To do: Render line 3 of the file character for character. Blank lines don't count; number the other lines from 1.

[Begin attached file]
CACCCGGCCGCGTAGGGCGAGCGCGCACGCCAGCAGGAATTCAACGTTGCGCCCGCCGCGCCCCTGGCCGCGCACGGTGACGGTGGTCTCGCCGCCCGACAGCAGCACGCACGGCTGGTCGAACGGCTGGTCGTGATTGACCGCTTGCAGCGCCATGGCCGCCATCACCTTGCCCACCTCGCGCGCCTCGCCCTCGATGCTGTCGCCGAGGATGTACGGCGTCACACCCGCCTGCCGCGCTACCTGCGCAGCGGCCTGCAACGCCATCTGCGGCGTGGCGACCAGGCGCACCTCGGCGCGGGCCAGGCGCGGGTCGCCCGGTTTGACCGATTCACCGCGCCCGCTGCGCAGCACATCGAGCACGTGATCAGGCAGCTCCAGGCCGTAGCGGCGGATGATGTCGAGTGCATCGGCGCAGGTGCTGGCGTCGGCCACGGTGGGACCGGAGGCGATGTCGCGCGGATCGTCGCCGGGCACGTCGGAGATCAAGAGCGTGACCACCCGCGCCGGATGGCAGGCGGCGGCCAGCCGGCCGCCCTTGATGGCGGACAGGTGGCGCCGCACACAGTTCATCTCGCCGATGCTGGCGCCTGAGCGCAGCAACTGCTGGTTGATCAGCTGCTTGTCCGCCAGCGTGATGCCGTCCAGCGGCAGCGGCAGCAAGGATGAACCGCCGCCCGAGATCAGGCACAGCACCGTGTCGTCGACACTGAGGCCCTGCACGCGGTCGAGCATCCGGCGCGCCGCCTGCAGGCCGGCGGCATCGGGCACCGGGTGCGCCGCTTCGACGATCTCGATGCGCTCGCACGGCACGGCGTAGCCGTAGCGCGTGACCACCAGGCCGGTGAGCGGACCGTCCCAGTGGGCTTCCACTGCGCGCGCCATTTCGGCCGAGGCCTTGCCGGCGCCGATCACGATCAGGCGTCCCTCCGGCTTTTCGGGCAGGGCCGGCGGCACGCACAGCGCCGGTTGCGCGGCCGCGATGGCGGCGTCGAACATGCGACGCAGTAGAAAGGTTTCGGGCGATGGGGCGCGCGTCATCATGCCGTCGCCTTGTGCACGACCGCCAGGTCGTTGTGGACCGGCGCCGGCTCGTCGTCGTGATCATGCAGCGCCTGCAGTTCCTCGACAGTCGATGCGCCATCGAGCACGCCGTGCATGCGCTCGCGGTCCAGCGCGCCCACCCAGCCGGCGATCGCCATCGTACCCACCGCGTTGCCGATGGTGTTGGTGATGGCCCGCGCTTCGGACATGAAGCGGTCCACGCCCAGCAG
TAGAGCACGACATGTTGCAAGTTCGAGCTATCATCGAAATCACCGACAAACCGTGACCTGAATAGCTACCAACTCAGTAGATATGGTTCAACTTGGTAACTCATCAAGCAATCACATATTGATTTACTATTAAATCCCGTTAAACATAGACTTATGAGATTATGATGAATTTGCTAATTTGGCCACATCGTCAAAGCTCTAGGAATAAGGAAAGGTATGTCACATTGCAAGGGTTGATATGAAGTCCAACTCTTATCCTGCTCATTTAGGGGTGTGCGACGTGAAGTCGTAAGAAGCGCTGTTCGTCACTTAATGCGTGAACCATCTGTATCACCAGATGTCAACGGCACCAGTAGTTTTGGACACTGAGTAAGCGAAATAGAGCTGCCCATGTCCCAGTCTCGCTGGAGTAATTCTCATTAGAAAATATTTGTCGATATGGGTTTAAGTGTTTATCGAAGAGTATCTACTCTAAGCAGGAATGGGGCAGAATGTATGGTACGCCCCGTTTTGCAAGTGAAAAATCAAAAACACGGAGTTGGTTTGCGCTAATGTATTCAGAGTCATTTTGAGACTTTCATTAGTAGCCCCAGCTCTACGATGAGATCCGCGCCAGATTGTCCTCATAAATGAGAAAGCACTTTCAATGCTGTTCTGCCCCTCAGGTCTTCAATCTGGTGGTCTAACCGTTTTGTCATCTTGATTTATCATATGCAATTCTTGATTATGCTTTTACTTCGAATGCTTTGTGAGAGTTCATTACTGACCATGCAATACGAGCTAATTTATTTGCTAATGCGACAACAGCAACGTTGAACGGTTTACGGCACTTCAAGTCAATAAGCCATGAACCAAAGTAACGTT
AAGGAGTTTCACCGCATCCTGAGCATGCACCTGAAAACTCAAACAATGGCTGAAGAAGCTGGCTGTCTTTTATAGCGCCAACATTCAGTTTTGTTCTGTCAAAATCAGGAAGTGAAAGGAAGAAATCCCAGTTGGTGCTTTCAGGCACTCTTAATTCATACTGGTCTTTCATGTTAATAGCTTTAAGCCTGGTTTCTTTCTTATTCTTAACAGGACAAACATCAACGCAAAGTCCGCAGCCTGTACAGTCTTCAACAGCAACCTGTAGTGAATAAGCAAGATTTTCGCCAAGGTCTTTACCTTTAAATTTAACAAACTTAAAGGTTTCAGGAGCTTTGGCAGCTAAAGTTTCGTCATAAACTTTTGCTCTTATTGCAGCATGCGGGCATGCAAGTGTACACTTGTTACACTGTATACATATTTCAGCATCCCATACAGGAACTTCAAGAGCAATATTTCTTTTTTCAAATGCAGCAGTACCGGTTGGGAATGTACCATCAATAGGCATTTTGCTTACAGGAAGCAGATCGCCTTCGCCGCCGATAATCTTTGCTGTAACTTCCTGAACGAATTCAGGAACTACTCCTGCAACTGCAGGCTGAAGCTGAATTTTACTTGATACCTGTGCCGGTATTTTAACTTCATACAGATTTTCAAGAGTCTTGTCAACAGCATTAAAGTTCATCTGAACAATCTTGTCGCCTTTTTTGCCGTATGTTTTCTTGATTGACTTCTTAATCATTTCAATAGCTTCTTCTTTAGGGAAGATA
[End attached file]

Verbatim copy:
AAGGAGTTTCACCGCATCCTGAGCATGCACCTGAAAACTCAAACAATGGCTGAAGAAGCTGGCTGTCTTTTATAGCGCCAACATTCAGTTTTGTTCTGTCAAAATCAGGAAGTGAAAGGAAGAAATCCCAGTTGGTGCTTTCAGGCACTCTTAATTCATACTGGTCTTTCATGTTAATAGCTTTAAGCCTGGTTTCTTTCTTATTCTTAACAGGACAAACATCAACGCAAAGTCCGCAGCCTGTACAGTCTTCAACAGCAACCTGTAGTGAATAAGCAAGATTTTCGCCAAGGTCTTTACCTTTAAATTTAACAAACTTAAAGGTTTCAGGAGCTTTGGCAGCTAAAGTTTCGTCATAAACTTTTGCTCTTATTGCAGCATGCGGGCATGCAAGTGTACACTTGTTACACTGTATACATATTTCAGCATCCCATACAGGAACTTCAAGAGCAATATTTCTTTTTTCAAATGCAGCAGTACCGGTTGGGAATGTACCATCAATAGGCATTTTGCTTACAGGAAGCAGATCGCCTTCGCCGCCGATAATCTTTGCTGTAACTTCCTGAACGAATTCAGGAACTACTCCTGCAACTGCAGGCTGAAGCTGAATTTTACTTGATACCTGTGCCGGTATTTTAACTTCATACAGATTTTCAAGAGTCTTGTCAACAGCATTAAAGTTCATCTGAACAATCTTGTCGCCTTTTTTGCCGTATGTTTTCTTGATTGACTTCTTAATCATTTCAATAGCTTCTTCTTTAGGGAAGATA